What about Prototypes?
A prototype is also considered actually reducing to practice as long as it is created and functions as intended. This means that if the prototype is given as a physical example of a proposed new invented article, it would have to function in the same way as the actual invention claimed would. Similarly, a prototype for an invented process would have to show the process preformed and that the intended results were accomplished.
Prototypes are not a required part of a patent application, unless the invention is a perpetual motion machine. This does not mean that prototypes should be dismissed – creating prototypes is a valuable and potentially very important activity. Development and engineering of prototypes frequently offers insights into the idea/invention that includes patentable subject matter.
What is Constructive Reduction to Practice?
Constructive reduction refers to the description of an invention or idea involved with the filing of a patent application. For the US Patent Office, filing of a patent application is deemed to be a sufficient for reducing an invention to practice as long as certain conditions are met.
In simplest terms, this basically means that your invention does not actually have to be created, it just has to be possible to construct it using the specification. The written description of the invention and art in its patent application must include enough detail and instruction to teach a Person Having Ordinary Skill In The Art (PHOSITA) how to be able to make the device, apparatus, or whatever the invention was intended to make. Of course, there can be new means and/or methods used to make the idea, but they cannot be speculative.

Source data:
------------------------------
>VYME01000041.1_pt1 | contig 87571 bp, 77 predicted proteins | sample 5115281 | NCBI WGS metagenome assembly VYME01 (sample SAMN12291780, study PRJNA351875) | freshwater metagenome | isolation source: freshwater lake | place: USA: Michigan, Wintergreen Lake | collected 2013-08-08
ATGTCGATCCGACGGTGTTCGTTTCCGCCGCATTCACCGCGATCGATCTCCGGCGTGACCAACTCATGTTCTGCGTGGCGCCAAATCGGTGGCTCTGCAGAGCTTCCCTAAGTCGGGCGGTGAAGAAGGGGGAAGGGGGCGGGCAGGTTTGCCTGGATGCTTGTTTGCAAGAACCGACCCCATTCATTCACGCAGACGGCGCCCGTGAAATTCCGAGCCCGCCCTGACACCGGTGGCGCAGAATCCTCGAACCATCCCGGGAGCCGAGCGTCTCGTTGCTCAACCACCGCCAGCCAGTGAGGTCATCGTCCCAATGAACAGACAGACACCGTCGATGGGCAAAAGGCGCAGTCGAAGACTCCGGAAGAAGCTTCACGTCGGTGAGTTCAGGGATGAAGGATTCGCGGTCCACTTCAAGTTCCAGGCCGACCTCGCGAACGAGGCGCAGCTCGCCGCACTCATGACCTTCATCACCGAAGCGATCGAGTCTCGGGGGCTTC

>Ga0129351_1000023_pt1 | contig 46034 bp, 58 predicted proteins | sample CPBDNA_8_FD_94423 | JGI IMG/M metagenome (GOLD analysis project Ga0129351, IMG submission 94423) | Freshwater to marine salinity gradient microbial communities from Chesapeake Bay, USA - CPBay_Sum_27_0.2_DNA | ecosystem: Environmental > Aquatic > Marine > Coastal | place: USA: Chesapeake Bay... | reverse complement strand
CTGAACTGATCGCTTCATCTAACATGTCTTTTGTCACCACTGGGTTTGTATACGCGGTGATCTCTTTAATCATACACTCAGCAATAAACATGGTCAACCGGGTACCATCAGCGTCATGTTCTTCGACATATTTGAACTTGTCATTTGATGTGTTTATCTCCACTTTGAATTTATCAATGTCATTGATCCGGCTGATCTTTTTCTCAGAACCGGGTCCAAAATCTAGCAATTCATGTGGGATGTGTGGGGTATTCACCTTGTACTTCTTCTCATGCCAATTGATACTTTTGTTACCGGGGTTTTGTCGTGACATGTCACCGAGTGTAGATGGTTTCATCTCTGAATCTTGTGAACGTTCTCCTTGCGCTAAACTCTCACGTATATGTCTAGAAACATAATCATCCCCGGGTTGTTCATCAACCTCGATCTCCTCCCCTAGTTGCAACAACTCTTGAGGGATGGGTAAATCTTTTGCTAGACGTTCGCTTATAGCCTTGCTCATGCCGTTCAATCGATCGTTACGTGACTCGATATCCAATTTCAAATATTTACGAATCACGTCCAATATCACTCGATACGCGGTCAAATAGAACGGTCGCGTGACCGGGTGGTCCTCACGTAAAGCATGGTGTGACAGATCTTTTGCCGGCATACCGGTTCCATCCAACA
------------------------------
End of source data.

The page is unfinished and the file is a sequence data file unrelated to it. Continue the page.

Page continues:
Is Reduction to Practice Required?
It used to be the case that reduction to practice had to be actual when an invention was presented for patenting. Providing a working prototype or functioning model in physical form was a necessary requirement for obtaining a patent. The reasoning behind this is related to archaic U.S. patent laws that operated under “first-to-invent” rules that used reduction to practice to determine which inventor had priority over a new invention or idea. In modern times, actually reducing an invention to practice is not essential.
It is sometimes even possible to patent an idea without an invention at all. This is because actually reducing an invention to practice is not required to obtain a patent. In other words, you do not have to actually make the invention in order to be able to apply for and be allowed a patent. It just has to be possible to make it. Thus, while actual reduction is not required, constructive reduction is required.